A%20Plant%20Begins-AIMS.pdf. Crepe Paper Roses. Today we’re happy to present the first Folding Trees tutorial from a contributor!
(If you would like to write for Folding Trees, see our Submissions page for details.) Find out how to make SiSi’s beautiful crepe paper roses with our tutorial: You will need: Red crepe paper (at least 30″ long)Green crepe paper (at least 12″ long)Green wired stemScissorsGlue Instructions Fold the red crepe paper in half horizontally to form a long thin strip. Roll the paper around that end about 3 times (you are forming the center of the rose). With the long end of the crepe paper, gently fold it backwards and continue to roll. A good tip is to hold the bottom part tightly so it does not become loose.
When you get to the end, leave about 2.5″ unrolled. Insert the green wired stem at the bottom of your rose. Cut a piece from the green crepe paper, and cut out an X-shaped ‘leaf’ for the bottom of the rose. Cut the remainder of the green crepe paper in half to make it thinner. My Blonde Ambitions: Fabric Flower Tutorial. Last week when we were done making all of our fabric flowers I said, "I should have taken tutorial pictures.
" And then I said, "Let's hurry and take some tutorial pictures. " So even though my house and the 9 kids in it were a mess, and we were running late for our much needed date night, we decided to hurry and snap some pictures. So thanks to my sister Angela for doing the dirty work while I snapped some photos. Hopefully this will help you figure out how to make fabric flowers of your own, here goes. First you'll need five coordinating (or the same) circles of fabric. Now you'll need to stick the needle through the bottom of your felt circle until you thread is stopped by the knot you've tied.
Now take one of your cotton fabric circles and fold it in half. Then fold it almost in half again, like this. Now hold that onto your felt circle and stick the needle through it and your felt circle, and then back down through the layers again. Now add another circle the same way. Ribbon Flower Pin Tutorial. I thought with pretty good certainty that the last corsage I would ever pin on was at Senior Prom in High School.
But I was wrong. A few weeks ago I visited the Quilting Cottage in American Fork, Utah. I love the Quilting Cottage, which is not only a quaint little store, but they have a wonderful selection of fabrics. While there, I spoke with Wendy, one of the women who works there… She was making ribbon flower pins for an upcoming wedding. Wendy was kind enough to teach me how to make these fabulous fabric flower pins. 2-4 yards of wire ribbon (depending on how large and tight you want your flower) (I used one and 1/2 inch wide ribbon.)quilting thread or other strong threadsmall amount of felthair clip or pin (or both) 1. 2. 3. 4. 5. 6. 7.
DIY Paper Gardenia. It seems that every time I create a new paper flower template it becomes my new favorite.
Well my dears, it has happened again. This paper gardenia is simply gorgeous and just in time for Mother’s Day. Even if you don’t have time to make a full bouquet, just one on top of a wrapped gift will add that “gift-on-top-of-gift” that I love to do when I do my own gift wrapping. These gardenias would also make a perfect Mother’s Day corsage to pin onto her (or your) top or tie at the wrist.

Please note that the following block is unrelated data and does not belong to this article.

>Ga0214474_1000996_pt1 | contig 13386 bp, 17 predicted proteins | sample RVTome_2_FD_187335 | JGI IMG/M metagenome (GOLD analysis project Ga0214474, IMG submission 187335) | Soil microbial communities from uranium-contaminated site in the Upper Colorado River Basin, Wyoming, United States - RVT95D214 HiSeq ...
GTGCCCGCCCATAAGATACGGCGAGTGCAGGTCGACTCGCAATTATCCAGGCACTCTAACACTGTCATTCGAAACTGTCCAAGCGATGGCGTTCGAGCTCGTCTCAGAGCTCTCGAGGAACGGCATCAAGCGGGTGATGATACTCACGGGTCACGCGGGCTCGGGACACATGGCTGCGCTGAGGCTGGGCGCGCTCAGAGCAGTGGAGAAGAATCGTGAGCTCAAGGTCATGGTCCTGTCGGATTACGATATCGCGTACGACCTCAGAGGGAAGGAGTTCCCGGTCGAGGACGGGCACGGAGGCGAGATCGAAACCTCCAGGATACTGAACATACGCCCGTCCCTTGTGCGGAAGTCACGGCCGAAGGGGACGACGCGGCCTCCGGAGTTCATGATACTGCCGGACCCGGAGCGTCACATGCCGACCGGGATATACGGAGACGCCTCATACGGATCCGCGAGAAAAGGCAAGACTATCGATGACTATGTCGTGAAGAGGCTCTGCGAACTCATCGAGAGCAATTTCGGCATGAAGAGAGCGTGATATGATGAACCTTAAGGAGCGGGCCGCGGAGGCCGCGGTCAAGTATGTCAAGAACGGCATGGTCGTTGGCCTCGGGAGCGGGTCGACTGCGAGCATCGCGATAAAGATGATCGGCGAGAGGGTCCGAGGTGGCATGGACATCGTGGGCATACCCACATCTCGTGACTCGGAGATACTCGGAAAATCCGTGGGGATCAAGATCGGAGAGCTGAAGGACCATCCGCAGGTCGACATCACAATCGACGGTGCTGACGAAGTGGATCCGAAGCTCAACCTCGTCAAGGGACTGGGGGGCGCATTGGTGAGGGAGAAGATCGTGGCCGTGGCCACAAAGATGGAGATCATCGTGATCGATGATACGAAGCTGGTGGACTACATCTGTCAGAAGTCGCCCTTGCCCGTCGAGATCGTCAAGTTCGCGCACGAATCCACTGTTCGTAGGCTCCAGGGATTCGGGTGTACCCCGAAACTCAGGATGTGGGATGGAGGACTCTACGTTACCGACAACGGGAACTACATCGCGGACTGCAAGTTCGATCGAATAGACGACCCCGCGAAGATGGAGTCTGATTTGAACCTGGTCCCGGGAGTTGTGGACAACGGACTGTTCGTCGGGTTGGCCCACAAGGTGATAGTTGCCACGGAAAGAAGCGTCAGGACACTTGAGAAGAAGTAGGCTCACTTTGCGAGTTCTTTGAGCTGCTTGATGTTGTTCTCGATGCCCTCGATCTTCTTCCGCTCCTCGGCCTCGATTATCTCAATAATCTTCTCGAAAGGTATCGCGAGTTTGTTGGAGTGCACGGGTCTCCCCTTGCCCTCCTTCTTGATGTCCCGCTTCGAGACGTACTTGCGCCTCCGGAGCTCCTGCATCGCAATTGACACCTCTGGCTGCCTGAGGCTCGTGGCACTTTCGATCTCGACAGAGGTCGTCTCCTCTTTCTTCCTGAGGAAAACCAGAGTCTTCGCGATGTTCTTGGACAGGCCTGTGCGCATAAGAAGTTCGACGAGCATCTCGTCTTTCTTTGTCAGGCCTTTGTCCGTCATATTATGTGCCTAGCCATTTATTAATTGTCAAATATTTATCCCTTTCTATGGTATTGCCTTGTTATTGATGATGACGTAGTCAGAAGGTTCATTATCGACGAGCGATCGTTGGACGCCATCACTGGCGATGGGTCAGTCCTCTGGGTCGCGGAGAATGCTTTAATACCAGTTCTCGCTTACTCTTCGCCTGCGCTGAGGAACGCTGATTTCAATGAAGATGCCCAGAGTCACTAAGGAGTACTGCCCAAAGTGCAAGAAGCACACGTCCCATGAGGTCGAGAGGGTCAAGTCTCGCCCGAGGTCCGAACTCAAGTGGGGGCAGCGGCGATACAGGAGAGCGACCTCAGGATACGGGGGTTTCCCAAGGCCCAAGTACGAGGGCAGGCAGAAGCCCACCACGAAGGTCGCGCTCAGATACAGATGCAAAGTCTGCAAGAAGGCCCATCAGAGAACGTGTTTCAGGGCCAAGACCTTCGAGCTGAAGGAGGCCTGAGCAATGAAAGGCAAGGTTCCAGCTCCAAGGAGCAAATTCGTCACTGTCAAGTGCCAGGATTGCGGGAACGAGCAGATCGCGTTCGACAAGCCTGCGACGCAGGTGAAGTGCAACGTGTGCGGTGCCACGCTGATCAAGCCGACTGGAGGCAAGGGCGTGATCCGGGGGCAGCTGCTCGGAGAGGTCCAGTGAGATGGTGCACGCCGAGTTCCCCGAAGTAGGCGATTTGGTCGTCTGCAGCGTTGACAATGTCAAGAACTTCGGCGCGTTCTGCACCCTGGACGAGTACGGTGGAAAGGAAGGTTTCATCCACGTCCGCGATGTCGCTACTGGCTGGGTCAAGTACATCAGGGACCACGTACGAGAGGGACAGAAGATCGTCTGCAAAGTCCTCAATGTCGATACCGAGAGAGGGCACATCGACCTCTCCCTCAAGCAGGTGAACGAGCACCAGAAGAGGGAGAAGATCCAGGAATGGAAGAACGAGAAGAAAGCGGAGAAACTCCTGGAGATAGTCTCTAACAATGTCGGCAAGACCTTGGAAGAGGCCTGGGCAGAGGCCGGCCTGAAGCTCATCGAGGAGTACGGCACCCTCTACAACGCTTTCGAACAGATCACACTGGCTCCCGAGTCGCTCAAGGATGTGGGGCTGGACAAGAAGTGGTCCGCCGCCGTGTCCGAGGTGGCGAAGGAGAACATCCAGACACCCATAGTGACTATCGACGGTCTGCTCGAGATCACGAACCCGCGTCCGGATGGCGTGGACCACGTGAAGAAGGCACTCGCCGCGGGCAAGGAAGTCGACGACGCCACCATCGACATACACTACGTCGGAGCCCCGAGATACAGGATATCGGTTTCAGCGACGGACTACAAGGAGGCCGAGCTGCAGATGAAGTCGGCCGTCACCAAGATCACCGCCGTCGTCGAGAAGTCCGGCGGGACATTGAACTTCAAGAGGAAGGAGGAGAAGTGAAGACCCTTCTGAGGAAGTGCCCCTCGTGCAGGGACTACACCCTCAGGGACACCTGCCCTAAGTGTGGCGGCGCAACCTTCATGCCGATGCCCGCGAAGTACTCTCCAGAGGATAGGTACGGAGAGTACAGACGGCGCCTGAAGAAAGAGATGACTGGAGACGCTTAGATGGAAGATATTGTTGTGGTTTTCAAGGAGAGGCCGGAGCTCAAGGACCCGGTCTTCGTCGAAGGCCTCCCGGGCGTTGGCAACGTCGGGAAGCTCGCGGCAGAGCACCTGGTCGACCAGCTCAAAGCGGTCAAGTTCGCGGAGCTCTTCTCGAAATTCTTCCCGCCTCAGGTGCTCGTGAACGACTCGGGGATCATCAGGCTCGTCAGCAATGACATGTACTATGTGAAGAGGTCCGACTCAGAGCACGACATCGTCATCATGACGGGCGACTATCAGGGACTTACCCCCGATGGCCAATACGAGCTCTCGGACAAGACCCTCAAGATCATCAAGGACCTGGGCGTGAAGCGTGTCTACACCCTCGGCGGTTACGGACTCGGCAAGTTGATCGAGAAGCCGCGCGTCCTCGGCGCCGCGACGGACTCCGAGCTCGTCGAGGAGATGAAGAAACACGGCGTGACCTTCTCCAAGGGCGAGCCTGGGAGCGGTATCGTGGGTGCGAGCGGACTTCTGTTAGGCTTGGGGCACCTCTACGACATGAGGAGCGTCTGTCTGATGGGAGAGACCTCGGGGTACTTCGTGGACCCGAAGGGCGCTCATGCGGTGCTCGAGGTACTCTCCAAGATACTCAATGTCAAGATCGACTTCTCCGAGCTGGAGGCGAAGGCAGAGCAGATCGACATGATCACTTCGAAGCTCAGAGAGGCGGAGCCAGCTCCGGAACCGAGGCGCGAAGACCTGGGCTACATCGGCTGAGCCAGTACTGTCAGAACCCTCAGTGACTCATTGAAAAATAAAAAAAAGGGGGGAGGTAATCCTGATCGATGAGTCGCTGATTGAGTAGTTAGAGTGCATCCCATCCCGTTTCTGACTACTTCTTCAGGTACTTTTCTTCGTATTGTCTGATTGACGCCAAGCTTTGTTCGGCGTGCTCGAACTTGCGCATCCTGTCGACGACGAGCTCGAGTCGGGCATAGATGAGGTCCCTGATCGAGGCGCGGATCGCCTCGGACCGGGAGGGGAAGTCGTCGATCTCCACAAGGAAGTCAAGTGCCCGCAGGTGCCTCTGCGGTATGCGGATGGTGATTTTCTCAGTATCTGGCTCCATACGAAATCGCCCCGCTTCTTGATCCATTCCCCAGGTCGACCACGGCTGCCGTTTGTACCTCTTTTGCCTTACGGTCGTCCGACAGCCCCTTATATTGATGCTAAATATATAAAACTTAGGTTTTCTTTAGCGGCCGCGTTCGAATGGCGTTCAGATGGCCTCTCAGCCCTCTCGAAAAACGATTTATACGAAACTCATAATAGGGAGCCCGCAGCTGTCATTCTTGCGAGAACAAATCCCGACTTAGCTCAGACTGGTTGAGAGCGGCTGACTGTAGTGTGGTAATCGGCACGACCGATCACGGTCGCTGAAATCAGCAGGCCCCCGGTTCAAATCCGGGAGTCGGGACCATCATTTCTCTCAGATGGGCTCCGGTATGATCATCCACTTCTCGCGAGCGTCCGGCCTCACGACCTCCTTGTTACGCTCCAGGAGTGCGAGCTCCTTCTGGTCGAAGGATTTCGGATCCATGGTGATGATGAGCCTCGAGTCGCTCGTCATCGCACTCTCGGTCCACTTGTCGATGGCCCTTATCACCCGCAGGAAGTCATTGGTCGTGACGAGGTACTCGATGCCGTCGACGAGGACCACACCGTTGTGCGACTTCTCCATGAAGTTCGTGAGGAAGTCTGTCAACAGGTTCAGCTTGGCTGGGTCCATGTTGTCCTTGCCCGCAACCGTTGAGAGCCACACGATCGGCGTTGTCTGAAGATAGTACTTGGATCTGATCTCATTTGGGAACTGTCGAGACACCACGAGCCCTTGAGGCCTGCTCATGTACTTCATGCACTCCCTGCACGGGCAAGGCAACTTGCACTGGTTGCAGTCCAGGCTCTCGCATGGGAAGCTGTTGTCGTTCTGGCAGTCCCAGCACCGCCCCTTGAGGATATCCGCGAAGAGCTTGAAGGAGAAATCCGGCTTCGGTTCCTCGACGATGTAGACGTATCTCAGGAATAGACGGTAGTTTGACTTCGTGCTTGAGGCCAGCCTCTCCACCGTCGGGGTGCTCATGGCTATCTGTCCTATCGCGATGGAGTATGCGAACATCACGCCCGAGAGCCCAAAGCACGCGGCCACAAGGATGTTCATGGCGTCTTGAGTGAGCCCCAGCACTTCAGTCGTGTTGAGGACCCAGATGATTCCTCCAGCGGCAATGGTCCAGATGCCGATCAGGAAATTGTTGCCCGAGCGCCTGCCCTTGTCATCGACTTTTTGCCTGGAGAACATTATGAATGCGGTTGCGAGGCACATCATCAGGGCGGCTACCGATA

The possibilities go on. For this flower I printed a simple line template onto one of my favorite paper types, a metallic, iridescent, frosty paper, that gives such a beautiful dimension when curled and sculpted. Passion Flowers - Growing Passion Flowers (Passiflora) Passion flowers are exotic looking topical plants that can actually be grown in much milder areas.
There are many different passion flower plants. Some passion flowers are vines, some produce edible fruits. Here are some tips for growing passion flowers at home. Overview: The genus Passiflora contains over 400 species, so the common name Passion Flower can be a bit confusing. To muddle matters further, most are vines, but some are shrubs, annuls, perennials and even trees. Botanical Name: Passiflora Common Name(s): Passion Flower, Passion Vine, Maypop, Granadilla USDA Hardiness Zone: USDA Hardiness Zones: 6 - 10, depending on species.
Size: Varies with variety. Exposure: Full Sun to Partial Shade Bloom Period: Mid- to Late Summer Description: Passion flowers look extremely exotic, so it’s a surprise to find them growing in fields along the sides of the road. Coffee Filter Roses. Hello lovely readers, Apologies for the delayed post today.
This post was originally one sweet little DIY tutorial all set to go live at 9am this morning then I got immersed in the intoxicating world of coffee filter flowers and ended up adding another and another until I was up to my eyeballs in coffee filter tutorials and inspiration! So it took waaay longer than expected but I do hope you’ll find it useful. If you’re looking for a cheap, simple and pretty DIY project for your wedding, coffee filter flowers could be just the thing! Photo via Just Simple Designs Who knew coffee filters could look so pretty? The great thing about coffee filter flowers is that they can be used in so many different ways, from decor (they’d make a mean ceremony backdrop) to centerpieces, place settings, wreaths and, if done in miniature, they’d look so sweet attached to escort cards or favor boxes!
You could even create a bunch of them, attach them to ribbon wrapped florist’s wire et voila!